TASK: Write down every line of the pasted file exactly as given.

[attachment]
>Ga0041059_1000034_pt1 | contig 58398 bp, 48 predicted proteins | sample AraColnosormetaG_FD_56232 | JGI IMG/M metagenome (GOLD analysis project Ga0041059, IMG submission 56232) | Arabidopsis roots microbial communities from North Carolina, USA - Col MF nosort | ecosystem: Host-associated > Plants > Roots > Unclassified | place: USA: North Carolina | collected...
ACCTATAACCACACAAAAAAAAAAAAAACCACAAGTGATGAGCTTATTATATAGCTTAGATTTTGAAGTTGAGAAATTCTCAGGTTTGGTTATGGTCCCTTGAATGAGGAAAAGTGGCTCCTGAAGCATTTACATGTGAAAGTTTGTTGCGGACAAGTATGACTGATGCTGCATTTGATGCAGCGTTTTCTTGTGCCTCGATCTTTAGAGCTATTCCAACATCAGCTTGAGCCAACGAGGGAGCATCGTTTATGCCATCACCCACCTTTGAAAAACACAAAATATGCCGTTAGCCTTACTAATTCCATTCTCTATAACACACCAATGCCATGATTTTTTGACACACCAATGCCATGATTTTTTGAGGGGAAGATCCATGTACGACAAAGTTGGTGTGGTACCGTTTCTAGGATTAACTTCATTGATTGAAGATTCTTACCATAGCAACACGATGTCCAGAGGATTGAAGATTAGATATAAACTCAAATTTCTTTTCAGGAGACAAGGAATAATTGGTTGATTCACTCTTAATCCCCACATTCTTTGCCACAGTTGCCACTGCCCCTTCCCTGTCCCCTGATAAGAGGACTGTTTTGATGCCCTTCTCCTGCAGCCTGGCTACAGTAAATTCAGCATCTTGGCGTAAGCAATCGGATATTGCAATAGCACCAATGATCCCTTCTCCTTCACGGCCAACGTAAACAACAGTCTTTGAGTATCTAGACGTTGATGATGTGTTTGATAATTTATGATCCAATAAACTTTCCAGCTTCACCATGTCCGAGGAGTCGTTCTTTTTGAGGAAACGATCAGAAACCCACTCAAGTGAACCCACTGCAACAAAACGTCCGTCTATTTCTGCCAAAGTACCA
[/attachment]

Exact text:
>Ga0041059_1000034_pt1 | contig 58398 bp, 48 predicted proteins | sample AraColnosormetaG_FD_56232 | JGI IMG/M metagenome (GOLD analysis project Ga0041059, IMG submission 56232) | Arabidopsis roots microbial communities from North Carolina, USA - Col MF nosort | ecosystem: Host-associated > Plants > Roots > Unclassified | place: USA: North Carolina | collected...
ACCTATAACCACACAAAAAAAAAAAAAACCACAAGTGATGAGCTTATTATATAGCTTAGATTTTGAAGTTGAGAAATTCTCAGGTTTGGTTATGGTCCCTTGAATGAGGAAAAGTGGCTCCTGAAGCATTTACATGTGAAAGTTTGTTGCGGACAAGTATGACTGATGCTGCATTTGATGCAGCGTTTTCTTGTGCCTCGATCTTTAGAGCTATTCCAACATCAGCTTGAGCCAACGAGGGAGCATCGTTTATGCCATCACCCACCTTTGAAAAACACAAAATATGCCGTTAGCCTTACTAATTCCATTCTCTATAACACACCAATGCCATGATTTTTTGACACACCAATGCCATGATTTTTTGAGGGGAAGATCCATGTACGACAAAGTTGGTGTGGTACCGTTTCTAGGATTAACTTCATTGATTGAAGATTCTTACCATAGCAACACGATGTCCAGAGGATTGAAGATTAGATATAAACTCAAATTTCTTTTCAGGAGACAAGGAATAATTGGTTGATTCACTCTTAATCCCCACATTCTTTGCCACAGTTGCCACTGCCCCTTCCCTGTCCCCTGATAAGAGGACTGTTTTGATGCCCTTCTCCTGCAGCCTGGCTACAGTAAATTCAGCATCTTGGCGTAAGCAATCGGATATTGCAATAGCACCAATGATCCCTTCTCCTTCACGGCCAACGTAAACAACAGTCTTTGAGTATCTAGACGTTGATGATGTGTTTGATAATTTATGATCCAATAAACTTTCCAGCTTCACCATGTCCGAGGAGTCGTTCTTTTTGAGGAAACGATCAGAAACCCACTCAAGTGAACCCACTGCAACAAAACGTCCGTCTATTTCTGCCAAAGTACCA